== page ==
MUMBAI, India — In 2015, rising wealth in China produced 120 million outbound tourists, who, together, spent about $229 billion on overseas purchases. (The Japanese have even coined a word to describe the phenomenon: ‘bakugai’ or explosive shopping.) Their top purchases? Fashion and accessories.
Indeed, when Angela Ahrendts was chief executive of Burberry, she was early to recognise the impact of the “travelling luxury consumer” on the brand’s sales in Europe and the US and drove the company to cater to them directly.
Today, it’s common for major department stores, from Galeries Lafayette in Paris to Bloomingdale’s in New York, to target Chinese travellers with everything from WeChat marketing campaigns to translation services. But increased global travel, linked to new wealth creation in emerging markets, is affecting the fashion industry in other ways too.
The new luxury is not buying a branded bag, it’s swimming with dolphins, hiking mountains, visiting far-flung amazing places — and then sharing the images on your phone.
For one, in rapidly developing economies like China and India, luxury travel is increasingly taking on the traditional function of physical luxury goods, becoming a form of social currency used to display status. Luxury is, in fact, the fastest-growing segment of the travel industry, having jumped 48 percent in the past five years. In 2014 alone, luxury travellers took 46 million international trips, worth €172 billion, according to a report by the World Travel Monitor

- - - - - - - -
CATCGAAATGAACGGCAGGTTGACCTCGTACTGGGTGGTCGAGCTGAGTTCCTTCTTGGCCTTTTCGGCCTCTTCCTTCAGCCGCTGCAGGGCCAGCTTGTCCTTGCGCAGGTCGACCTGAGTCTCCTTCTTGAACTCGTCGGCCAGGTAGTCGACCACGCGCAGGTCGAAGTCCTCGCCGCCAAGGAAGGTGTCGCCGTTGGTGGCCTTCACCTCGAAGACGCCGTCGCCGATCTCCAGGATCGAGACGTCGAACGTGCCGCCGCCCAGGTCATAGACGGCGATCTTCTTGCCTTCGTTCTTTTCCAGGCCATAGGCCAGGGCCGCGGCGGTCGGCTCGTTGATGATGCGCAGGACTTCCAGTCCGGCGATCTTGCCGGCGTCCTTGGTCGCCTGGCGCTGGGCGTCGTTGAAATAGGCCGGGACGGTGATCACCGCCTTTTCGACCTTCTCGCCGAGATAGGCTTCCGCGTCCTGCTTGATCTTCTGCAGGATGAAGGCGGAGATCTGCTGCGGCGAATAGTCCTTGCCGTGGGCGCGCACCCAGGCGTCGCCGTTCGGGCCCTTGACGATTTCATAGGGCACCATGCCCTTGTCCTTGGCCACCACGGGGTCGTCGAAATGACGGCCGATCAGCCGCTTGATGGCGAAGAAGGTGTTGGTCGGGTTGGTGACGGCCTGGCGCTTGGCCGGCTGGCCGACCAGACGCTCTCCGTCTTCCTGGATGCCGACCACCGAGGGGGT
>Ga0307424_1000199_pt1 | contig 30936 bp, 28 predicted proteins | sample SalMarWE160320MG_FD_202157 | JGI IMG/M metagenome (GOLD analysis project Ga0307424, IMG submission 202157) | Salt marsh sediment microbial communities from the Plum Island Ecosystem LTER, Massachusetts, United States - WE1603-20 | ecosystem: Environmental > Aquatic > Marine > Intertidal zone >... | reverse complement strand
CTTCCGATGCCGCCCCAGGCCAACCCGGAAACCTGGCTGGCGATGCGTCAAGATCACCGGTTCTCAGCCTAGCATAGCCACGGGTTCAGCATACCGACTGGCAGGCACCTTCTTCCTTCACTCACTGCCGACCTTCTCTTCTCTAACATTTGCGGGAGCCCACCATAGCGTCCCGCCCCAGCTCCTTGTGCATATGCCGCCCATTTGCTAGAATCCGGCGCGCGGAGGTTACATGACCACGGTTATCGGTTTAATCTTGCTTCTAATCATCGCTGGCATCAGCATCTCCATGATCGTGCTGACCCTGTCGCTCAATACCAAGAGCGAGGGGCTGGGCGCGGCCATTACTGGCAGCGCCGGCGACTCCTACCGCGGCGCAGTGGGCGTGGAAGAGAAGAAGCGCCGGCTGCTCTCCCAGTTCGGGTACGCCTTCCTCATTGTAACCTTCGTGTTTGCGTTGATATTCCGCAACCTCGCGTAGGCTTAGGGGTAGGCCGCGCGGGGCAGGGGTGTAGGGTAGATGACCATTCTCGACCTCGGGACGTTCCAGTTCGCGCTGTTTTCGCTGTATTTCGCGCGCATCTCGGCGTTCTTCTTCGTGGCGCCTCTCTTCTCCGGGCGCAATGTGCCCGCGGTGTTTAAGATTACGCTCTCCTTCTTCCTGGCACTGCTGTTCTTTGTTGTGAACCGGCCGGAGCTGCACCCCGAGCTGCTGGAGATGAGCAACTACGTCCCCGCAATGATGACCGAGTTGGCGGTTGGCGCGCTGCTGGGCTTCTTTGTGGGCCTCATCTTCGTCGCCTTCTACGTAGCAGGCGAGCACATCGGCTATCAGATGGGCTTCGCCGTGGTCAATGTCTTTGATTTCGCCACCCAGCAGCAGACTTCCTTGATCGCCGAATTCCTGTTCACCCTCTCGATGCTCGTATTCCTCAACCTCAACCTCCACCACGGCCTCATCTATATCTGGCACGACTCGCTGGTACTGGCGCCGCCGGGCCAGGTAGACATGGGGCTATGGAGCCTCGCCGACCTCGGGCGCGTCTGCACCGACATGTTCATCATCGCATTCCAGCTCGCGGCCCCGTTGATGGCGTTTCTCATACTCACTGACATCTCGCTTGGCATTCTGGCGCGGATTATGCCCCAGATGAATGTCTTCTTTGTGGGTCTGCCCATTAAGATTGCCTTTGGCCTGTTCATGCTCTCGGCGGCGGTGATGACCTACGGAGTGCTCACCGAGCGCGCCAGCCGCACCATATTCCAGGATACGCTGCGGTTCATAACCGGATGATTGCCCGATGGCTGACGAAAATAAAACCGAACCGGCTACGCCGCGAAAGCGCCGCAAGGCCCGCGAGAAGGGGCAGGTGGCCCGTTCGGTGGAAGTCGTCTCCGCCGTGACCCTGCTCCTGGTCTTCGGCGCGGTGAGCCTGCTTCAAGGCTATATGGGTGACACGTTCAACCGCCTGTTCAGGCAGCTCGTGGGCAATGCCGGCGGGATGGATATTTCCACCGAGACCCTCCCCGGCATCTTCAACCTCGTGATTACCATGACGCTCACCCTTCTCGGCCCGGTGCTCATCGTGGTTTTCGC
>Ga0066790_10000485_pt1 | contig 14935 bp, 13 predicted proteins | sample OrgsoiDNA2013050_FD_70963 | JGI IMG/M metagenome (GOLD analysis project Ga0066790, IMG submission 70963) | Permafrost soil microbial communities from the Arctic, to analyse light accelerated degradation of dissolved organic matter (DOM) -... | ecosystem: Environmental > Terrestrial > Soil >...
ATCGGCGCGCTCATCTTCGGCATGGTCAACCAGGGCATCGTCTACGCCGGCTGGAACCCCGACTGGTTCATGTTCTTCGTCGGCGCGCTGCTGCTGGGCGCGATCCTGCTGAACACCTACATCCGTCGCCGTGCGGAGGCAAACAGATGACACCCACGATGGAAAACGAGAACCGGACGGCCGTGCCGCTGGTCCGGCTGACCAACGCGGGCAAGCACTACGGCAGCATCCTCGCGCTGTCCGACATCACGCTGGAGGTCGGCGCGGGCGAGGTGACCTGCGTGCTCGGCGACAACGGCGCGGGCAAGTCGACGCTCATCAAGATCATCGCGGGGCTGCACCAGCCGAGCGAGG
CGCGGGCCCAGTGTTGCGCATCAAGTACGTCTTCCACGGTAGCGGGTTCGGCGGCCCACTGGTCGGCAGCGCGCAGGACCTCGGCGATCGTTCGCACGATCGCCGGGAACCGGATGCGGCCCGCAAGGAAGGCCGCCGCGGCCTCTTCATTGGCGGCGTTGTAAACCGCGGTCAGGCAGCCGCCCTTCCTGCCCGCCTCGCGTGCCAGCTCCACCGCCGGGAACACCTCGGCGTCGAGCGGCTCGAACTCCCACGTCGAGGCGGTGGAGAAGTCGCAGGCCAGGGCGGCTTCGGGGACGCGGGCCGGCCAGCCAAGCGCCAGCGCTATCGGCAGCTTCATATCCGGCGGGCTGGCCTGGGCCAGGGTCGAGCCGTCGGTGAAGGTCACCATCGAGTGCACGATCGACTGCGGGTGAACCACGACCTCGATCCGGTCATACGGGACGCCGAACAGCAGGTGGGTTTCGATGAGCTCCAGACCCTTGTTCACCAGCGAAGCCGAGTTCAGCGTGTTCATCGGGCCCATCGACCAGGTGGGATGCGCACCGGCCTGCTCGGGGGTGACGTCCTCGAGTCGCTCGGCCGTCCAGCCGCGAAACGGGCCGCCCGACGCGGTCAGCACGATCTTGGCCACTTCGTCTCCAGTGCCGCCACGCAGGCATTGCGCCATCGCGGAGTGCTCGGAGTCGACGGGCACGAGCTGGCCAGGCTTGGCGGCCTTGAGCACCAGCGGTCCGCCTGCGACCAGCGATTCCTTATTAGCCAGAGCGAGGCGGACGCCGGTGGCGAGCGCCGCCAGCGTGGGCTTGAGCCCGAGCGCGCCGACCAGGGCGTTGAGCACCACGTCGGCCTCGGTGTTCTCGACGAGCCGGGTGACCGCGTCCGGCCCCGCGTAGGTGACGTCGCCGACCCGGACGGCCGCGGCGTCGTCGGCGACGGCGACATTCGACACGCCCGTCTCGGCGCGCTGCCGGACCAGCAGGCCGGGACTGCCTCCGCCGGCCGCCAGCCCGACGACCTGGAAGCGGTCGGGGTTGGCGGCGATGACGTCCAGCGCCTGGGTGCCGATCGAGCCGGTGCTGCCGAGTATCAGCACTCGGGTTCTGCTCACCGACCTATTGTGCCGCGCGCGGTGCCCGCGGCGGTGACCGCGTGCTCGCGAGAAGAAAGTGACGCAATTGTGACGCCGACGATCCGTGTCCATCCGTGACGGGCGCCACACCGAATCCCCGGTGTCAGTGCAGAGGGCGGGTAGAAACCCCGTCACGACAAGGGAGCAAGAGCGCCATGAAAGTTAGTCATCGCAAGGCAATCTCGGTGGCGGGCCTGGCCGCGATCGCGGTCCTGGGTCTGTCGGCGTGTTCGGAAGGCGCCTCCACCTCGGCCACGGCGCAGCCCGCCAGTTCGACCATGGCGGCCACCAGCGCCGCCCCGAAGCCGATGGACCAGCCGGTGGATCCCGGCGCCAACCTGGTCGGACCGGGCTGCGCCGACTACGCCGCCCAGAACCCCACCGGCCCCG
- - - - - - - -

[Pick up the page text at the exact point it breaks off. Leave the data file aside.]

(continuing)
Speaking at ILTM Asia in Shanghai, Shaun Rein, founder of China Market Research Group and author of The End of Copycat China, observed that spending amongst wealthy Chinese is shifting from luxury products to luxury experiences. “The new luxury is not buying a branded bag, it’s swimming with dolphins, hiking mountains, visiting far-flung amazing places — and then sharing the images on your phone,” he said.
This shift is happening faster than most realise — especially as millennials, who deem ownership of stuff less important than access to experiences, have a greater impact on the economy — and luxury fashion brands would do well to recognise the ramifications.
So what happens to the luxury fashion industry as more and more wealthy consumers move their spending from products to experiences? For a start, luxury goods brands must focus on staging one-of-a-kind, immersive experiences that tie into purchases. Think about how Disney’s theme parks stage experiences that drive sales of associated product.
Fashion brands also have a lot to learn from luxury travel providers. Consider how tourists buy silk saris or batik prints when they visit markets in India or Bali. These items are signifiers to others that they’ve visited these destinations, but also function as souvenirs of the experiences they had there.
For example, what if Burberry leveraged British customs and rituals to deliver unique brand experiences that included purchase opportunities as their culmination? To achieve this, it could integrate with other historic British brands, say London’s Claridges hotel or a castle deep in the countryside. The bags, the trench coats, the shoes—they become souvenirs of the experience. Indeed, the rise of luxury travel need not be a threat to luxury goods brands, if both industries realise the rather fantastic opportunities for a strong partnership.
Divia Thani is a writer based in Mumbai, India. She is also the editor-in-chief of Condé Nast Traveller magazine, which launched in India in October 2010.
The views expressed in Op-Ed pieces are those of the author and do not necessarily reflect the views of The Business of Fashion.